East Texas school districts join federal ratings appeal
At least 10 area school districts are part of a state-level appeal aimed at overturning nine years worth of federal education ratings.
Bullard, Chapel Hill and Winona ISDs are among more than 80 school districts that filed a joint appeal against the Texas Education Agency, claiming it acted without Legislative authority and denied districts due process in its efforts to comply with federal mandates.
The appeal filed in the State Office of Administrative Hearings on Thursday calls on the TEA to withdraw its federal Adequate Yearly Progress regulations, wipe out the past nine years of federal education ratings and start AYP implementation over again, according to a news release from the Texas Association of Community Schools, which helped organized the legal action.
Adequate Yearly Progress is a federal rating system for school districts and campuses that was implemented as part of the No Child Left Behind Act.
Under the system, a certain percentage of students must pass state assessments in math and reading/English Language Arts to meet AYP. Schools and districts also must meet certain attendance and graduation rate standards.
School districts and campuses that receive certain federal funds and fail to meet AYP in the same area for consecutive years must follow certain requirements as outlined by the state.
As passing standards have increased annually, the number of school districts and campuses missing AYP has grown considerably.
For the 2011-12 ratings, 71 percent of Texas' more than 1,200 school districts missed AYP. That was up from 49 percent the year before.
Almost half of the state's more than 8,500 campuses missed the federal standard, up from 26 percent the previous year.
"These tests have become just a tool to punish school districts that are underperforming according to their standards," Ken McCraw, Texas Association of Community Schools executive director, said Thursday. "We just feel like the stakes are really, really high, and we just want to make sure if they are, the process is as fair as we can make it."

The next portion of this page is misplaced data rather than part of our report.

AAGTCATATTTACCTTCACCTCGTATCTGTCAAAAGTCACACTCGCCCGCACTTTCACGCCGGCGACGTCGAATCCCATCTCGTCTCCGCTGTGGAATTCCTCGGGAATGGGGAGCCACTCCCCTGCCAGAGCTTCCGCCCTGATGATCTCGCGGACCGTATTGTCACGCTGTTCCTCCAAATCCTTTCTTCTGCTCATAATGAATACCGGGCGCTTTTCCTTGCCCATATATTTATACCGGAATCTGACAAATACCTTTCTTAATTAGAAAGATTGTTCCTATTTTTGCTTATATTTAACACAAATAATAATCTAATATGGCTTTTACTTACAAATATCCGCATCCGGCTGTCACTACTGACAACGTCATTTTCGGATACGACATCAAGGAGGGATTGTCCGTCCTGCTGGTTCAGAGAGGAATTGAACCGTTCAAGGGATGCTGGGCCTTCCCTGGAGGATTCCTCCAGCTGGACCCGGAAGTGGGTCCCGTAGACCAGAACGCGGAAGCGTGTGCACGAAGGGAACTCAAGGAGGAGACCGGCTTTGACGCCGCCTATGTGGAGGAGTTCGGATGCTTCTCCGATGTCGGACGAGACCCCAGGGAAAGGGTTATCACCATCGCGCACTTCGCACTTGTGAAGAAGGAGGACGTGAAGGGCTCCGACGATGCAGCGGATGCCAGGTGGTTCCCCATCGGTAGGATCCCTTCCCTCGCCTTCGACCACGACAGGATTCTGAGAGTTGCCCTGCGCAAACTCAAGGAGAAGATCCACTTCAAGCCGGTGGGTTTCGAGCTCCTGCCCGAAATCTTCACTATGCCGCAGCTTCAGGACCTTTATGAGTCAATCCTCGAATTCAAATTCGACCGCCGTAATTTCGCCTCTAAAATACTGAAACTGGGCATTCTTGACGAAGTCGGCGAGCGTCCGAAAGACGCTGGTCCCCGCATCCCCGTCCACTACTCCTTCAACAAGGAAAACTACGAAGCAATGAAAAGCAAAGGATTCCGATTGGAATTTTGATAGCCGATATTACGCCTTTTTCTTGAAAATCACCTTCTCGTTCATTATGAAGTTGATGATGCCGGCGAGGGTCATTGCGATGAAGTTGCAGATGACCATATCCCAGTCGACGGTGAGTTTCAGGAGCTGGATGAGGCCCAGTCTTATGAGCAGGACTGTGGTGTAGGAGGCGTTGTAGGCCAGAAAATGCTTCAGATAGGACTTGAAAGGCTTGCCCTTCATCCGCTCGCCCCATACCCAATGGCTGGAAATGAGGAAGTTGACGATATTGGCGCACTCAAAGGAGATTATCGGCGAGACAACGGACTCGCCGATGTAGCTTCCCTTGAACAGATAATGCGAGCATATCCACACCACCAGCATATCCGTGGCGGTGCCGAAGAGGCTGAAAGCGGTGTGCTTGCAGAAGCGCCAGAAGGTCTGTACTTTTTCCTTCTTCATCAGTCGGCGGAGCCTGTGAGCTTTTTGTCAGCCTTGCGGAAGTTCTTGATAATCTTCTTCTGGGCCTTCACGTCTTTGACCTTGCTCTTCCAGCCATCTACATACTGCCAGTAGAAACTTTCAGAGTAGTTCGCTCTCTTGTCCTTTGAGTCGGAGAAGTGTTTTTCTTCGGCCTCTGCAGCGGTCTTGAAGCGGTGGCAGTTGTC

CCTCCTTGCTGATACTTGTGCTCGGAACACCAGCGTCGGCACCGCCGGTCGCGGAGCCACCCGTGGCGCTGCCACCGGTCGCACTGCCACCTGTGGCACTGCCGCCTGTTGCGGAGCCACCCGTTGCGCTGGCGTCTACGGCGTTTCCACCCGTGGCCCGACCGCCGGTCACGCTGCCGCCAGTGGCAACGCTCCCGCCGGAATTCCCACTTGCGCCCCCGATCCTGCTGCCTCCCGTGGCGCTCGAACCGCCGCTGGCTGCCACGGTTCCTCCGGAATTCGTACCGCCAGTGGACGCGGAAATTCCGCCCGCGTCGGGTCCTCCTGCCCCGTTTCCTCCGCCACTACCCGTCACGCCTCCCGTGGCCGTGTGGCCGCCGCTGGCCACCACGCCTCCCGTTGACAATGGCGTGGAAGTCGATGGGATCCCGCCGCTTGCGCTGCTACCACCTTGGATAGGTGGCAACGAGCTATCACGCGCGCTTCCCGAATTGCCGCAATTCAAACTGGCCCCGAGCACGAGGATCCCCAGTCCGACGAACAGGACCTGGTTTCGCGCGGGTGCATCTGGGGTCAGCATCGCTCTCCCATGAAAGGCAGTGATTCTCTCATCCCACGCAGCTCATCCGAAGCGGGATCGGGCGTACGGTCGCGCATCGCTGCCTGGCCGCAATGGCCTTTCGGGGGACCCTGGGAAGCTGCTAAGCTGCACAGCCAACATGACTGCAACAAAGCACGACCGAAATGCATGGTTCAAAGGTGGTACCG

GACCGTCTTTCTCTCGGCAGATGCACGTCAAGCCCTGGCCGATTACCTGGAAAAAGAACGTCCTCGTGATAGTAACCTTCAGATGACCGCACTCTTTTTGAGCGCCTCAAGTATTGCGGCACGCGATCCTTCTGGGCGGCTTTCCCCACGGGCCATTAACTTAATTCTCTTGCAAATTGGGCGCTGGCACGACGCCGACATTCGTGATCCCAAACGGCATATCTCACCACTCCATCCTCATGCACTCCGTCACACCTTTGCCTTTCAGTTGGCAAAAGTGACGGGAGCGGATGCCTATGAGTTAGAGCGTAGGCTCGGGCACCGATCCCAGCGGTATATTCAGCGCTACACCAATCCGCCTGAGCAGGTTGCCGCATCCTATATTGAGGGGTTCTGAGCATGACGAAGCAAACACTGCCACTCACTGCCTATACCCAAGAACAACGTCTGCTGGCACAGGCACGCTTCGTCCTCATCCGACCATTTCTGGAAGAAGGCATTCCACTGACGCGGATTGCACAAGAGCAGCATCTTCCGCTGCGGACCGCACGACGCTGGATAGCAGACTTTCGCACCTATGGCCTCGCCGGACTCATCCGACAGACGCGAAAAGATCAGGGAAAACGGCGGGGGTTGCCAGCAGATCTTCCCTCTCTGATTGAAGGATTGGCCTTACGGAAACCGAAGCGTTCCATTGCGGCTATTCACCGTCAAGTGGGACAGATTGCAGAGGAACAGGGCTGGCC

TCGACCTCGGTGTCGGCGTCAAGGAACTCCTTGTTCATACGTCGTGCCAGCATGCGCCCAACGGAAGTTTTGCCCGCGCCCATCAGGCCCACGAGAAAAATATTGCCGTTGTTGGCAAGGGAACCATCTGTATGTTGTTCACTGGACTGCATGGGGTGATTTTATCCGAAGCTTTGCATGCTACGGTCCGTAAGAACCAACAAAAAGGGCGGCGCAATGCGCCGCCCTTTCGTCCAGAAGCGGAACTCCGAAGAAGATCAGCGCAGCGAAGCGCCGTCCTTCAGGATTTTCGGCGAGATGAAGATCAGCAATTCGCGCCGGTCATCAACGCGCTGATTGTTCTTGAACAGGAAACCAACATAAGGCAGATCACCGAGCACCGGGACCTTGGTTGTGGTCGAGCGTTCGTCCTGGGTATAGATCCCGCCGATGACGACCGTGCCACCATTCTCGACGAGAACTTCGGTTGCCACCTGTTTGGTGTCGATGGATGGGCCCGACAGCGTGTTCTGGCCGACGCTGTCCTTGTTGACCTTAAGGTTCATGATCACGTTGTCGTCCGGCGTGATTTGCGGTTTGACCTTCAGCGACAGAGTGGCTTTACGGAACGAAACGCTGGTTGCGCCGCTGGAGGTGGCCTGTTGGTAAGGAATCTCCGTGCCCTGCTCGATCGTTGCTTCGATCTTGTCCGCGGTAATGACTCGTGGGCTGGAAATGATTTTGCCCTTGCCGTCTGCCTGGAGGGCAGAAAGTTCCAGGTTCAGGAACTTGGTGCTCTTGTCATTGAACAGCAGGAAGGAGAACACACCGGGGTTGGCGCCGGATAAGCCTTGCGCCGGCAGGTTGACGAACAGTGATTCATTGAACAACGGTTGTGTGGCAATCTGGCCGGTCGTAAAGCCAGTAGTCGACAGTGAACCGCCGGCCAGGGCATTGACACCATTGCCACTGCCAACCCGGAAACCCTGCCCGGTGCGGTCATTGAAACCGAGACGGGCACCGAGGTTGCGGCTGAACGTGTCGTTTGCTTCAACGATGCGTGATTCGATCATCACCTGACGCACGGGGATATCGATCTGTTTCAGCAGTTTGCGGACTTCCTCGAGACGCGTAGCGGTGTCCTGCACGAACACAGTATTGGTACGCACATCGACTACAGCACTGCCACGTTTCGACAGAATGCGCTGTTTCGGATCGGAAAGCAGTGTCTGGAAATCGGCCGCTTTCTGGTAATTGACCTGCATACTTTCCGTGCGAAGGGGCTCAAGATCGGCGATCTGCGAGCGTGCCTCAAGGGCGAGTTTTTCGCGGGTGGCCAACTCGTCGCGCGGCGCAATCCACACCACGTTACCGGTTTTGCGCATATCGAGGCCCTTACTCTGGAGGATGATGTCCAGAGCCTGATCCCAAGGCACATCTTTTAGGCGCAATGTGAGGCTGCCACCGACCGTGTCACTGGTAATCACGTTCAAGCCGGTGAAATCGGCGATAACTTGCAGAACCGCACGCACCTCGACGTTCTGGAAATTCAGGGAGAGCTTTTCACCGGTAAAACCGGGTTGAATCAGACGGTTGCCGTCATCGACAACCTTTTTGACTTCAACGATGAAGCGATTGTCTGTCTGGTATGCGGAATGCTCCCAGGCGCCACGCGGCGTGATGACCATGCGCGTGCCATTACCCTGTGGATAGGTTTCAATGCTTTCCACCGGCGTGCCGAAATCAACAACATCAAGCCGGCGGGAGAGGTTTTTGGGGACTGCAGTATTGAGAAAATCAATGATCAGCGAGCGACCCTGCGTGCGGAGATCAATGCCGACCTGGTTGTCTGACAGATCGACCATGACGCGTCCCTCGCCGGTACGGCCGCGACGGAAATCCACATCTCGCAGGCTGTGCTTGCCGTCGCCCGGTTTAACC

The school districts are asserting two main things. First, the school districts argue that TEA lacked statutory authority to adopt the AYP Guide each year, making it invalid since 2003.
Second, they contend the state denies school districts the right to due process when appealing AYP ratings.
"You don't have the opportunity to go and defend those (appeals)," McCraw said. "They base it on their view of the data."
Although the federal rating system has been objectionable since its start, circumstances this year made it intolerable, McCraw said, according to the news release.
The combination of a new state assessment, higher AYP standards and less funding, among other issues, made it necessary to file the appeal.
"We hate to be in this position," McCraw said, according to the news release. "But, I'm confident this is not what the Texas Legislature intended. We've got to stand up for ourselves until our representatives can address the situation."
Bullard ISD Superintendent Keith Bryant said the district decided to get involved in the appeal because it missed AYP last year, as did Bullard High School, for having too many special education students take alternative tests.
"The whole accountability system in regard to AYP is unfair and unrealistic," Bryant said. "We felt like it was our part to step up to the plate and challenge a system that we felt like was out of control.
"We don't like to be involved in litigation, but we feel like if we don't take a stand, nothing will change."
A TEA spokeswoman said the agency is reviewing the appeal, but declined to comment further. A hearing date has yet to be set.
Staff writer Kelly Gooch contributed to this report.